Goosebumps review: Sign in for monster fun this Halloween
Goosebumps is a sure fire way to make your children happy this scare season. More squealy than spooky, this Jack Black-starrer which faithfully brings RL Stine and his creations alive on screen is value for your money.Updated: Nov 24, 2015 10:19 IST
Director: Rob Letterman
Cast: Jack Black, Dylan Minnette, Odeya Rush, Ryan Scott Lee
Making a monster film for tweens is a tricky business. Make them too tame and you will never satisfy their budding ghoulish tendencies. Add too much gore and you will see parents leading away a child in tears. With the child goes the film’s bottomline and the suits will not like that, will they?
When director Rob Letterman decided to adapt RL Stine’s much-loved Goosebumps series for screen, he solved this particular problem by going for squealy instead of spooky, and peppering it with a lot of humour. Yes, the film is high on monsters. Yes, there are chills. But this Halloween delight is served with wit and pizzazz on the side, a win-win for everybody.
The film’s basic premise is straightforward and something we have seen a million times before: After his father dies, Zach (Dylan Minnette) and his mother shift to a town in the middle of nowhere from New York. He meets his next-door-neighbour Hannah (Odeya Rush) and they spend a magical evening together. It is a pity that next moment he is warned off by her crusty father (Black). The man’s message is clear: Stay away from my daughter or something really bad will happen.
But there is this thing about kids, they don’t listen. Worried that Hannah has been attacked by her ‘psycho’ dad, Zach breaks into their house via a basement littered with bear traps and cobwebs. Accompanied by his nerdy new friend Champ (Ryan Scott Lee), he chances upon the dad’s secret - a treasure trove of Goosebumps books, each with its own individual lock.
There is another thing about kids, they love venturing where they are not asked to tread. Zach unlocks a book and out comes the Abominable Snowman of Pasadena. It emerges that Black is actually the reclusive Stine who is so crusty because every monster who came out of his imagination is locked away in those books and his memory.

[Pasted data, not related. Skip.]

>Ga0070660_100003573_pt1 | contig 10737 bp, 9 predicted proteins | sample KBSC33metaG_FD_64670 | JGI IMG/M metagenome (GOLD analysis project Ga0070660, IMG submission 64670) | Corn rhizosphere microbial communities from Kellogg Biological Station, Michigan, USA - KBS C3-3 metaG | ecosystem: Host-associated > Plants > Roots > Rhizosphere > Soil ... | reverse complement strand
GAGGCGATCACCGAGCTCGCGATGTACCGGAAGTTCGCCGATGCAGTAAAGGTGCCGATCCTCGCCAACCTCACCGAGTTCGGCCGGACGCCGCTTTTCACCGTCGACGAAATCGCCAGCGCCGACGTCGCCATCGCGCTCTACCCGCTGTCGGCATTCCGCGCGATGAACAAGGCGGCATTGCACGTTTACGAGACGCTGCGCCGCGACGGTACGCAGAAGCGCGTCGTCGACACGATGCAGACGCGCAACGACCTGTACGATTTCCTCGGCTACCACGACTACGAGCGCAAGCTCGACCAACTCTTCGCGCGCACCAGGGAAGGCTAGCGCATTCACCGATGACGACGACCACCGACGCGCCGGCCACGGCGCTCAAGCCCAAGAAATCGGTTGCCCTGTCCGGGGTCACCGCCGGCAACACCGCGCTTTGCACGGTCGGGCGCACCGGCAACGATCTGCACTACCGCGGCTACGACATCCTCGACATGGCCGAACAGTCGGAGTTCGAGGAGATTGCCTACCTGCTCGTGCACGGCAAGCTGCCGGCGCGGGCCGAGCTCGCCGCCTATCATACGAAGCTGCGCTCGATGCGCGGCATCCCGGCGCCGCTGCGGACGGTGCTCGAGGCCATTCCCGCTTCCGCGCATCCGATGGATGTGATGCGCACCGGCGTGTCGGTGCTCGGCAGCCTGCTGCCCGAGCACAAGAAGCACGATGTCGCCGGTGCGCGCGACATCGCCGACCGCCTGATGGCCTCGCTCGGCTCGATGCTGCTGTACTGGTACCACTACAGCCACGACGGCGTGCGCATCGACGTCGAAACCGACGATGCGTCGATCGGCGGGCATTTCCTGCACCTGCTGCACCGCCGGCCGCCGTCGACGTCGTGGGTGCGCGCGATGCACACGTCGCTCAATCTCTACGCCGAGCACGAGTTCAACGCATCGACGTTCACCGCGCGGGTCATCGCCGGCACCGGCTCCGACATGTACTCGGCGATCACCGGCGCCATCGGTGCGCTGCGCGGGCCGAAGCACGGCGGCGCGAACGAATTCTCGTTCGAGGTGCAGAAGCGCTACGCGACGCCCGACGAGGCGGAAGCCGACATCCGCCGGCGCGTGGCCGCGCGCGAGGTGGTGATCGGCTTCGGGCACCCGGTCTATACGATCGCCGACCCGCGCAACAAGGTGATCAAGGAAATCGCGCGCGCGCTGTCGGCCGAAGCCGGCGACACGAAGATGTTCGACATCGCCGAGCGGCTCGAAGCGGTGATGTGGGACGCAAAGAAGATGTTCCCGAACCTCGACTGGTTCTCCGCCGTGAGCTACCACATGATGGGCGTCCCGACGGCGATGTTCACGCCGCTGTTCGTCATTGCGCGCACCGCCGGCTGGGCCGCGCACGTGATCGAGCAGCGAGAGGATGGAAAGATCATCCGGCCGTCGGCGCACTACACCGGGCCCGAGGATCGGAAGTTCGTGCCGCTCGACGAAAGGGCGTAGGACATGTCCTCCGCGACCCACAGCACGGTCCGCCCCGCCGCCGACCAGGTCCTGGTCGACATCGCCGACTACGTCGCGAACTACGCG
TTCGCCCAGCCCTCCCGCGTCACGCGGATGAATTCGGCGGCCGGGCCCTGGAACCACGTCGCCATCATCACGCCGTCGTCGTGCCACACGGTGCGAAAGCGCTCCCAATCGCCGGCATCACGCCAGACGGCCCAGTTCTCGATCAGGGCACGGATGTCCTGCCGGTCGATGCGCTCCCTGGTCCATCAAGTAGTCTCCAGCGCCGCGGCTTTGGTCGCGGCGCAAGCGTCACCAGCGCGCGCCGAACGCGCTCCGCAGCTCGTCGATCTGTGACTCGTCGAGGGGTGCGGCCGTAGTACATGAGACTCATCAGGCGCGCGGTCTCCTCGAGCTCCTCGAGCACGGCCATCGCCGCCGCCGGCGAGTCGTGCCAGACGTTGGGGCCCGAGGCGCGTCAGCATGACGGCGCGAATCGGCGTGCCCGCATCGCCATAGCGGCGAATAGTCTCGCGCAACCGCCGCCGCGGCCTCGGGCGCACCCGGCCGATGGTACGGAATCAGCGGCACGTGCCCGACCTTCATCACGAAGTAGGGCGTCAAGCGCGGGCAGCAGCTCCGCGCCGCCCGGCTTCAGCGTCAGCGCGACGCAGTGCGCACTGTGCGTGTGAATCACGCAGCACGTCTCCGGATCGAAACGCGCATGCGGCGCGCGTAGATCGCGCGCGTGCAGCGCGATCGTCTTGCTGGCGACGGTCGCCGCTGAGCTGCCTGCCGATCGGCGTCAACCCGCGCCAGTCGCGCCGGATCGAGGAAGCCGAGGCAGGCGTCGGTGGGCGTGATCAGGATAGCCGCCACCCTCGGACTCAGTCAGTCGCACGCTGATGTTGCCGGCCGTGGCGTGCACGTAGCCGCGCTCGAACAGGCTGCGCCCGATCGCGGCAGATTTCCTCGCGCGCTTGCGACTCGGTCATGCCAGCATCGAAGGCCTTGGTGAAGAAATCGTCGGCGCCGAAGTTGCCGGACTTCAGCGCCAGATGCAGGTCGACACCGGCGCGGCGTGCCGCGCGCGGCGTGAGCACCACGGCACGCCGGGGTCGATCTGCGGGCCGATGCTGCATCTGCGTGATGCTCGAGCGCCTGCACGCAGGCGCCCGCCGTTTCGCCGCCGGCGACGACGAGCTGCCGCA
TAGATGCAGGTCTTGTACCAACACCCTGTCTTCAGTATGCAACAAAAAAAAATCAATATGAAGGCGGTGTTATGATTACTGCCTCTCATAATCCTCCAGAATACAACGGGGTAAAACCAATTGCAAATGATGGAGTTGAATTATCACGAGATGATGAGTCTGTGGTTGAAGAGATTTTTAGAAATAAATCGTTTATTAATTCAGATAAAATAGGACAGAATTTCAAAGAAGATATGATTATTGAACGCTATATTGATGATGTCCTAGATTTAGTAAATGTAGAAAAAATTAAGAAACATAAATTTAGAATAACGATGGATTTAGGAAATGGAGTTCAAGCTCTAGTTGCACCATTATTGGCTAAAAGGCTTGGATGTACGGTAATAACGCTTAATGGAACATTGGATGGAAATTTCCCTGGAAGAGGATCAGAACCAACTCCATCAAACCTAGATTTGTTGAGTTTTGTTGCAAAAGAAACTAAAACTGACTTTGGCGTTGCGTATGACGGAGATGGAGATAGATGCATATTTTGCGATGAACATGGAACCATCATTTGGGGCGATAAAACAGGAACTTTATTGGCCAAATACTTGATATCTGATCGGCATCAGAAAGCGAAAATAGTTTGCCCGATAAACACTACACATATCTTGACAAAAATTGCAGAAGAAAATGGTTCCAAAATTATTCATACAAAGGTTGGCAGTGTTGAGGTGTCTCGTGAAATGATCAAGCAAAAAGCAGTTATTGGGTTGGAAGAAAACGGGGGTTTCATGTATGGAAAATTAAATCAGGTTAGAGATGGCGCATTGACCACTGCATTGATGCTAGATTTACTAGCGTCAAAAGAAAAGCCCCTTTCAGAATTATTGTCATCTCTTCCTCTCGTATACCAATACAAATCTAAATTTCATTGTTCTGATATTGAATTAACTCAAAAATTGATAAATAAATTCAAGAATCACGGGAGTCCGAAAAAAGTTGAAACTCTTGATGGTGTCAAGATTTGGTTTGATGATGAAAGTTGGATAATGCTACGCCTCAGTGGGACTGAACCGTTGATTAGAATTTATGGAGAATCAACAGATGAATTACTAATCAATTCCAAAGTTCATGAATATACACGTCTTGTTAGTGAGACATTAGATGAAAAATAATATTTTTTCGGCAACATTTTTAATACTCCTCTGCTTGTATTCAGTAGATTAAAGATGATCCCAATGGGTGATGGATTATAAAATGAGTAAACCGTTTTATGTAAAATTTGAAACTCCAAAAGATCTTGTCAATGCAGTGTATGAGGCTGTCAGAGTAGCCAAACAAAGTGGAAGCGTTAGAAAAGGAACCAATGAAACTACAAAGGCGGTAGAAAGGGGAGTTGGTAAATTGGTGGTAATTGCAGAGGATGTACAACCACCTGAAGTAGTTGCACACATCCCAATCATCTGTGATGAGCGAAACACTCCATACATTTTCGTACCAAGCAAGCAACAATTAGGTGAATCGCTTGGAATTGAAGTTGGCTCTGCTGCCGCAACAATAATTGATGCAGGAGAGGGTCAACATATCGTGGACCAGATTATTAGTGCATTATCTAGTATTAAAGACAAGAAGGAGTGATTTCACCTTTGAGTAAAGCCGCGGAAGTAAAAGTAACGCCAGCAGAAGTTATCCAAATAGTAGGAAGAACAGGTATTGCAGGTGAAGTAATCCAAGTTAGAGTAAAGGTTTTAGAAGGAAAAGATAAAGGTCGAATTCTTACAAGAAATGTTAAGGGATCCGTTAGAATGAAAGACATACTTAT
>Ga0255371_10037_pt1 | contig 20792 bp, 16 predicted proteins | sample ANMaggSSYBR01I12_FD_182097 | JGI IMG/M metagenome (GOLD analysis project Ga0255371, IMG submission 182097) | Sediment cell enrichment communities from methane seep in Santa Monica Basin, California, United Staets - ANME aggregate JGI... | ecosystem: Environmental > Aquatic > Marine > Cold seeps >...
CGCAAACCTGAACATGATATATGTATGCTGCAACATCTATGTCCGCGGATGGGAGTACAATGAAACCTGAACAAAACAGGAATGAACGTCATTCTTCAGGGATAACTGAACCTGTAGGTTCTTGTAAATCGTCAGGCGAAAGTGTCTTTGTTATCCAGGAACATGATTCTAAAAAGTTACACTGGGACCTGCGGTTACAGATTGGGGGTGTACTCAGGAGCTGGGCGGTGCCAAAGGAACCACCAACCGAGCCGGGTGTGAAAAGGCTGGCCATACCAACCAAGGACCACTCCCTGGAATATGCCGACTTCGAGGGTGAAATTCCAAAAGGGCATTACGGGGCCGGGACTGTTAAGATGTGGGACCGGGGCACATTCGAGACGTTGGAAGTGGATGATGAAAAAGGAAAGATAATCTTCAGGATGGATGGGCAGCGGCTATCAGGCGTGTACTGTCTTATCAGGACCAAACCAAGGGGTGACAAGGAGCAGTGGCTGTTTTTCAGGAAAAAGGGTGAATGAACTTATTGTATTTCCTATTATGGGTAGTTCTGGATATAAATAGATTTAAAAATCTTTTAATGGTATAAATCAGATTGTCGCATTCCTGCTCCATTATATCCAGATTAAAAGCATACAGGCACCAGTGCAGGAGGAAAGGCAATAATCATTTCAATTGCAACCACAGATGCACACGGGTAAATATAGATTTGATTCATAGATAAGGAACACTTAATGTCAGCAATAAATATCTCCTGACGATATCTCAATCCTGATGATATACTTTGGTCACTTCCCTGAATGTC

Letterman must have faced another problem: So many monsters in so many Stine books and so less screen time. He solves it by unleashing all of them together on the dinky little town, controlled by a ventriloquist’s dummy who is Stine’s evil alter ego.
We get ghouls and werewolves, giant praying mantis and evil garden gnomes… all launching a CGI-powered onslaught on our senses. Brilliant setpieces follow each other, action not letting off for a moment. You would think it is a monster too many, but it isn’t.
The director has a light touch and keeps the action and brilliant dialogues in tandem. Sample this one: “Why don’t you write about rainbows and unicorns?” Stine’s tongue-in-cheek answer: “Because rainbows and unicorns don’t sell 400 million copies.” When faced by so many monsters, Lee’s Champ exclaims how he was born with the “gift of fear”.
What the film fails to play on is its emotional core. The relationship between Zach and his mother is easygoing but the subtext of his dad’s death and its effect on the family should have been explored further.
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Stine also talks about how being bullied by other children made him conjure up such monsters from his imagination. He has been imprisoned by the same fears all his life. Now this is a story tangent we would like to see explored. However, the film just lets it stay there, probably asking us to wait for a sequel.
Black brings his manic intensity and slightly over-the-top performance to Stine’s role. It is his film out-and-out but he is ably supported by the youngsters Minnette and Rush
The film is true to its core audience: Children and early teenagers who have grown up reading the stories and would actually know the circus of ghouls. As for the parents, you won’t be bored, but that is your only consolation.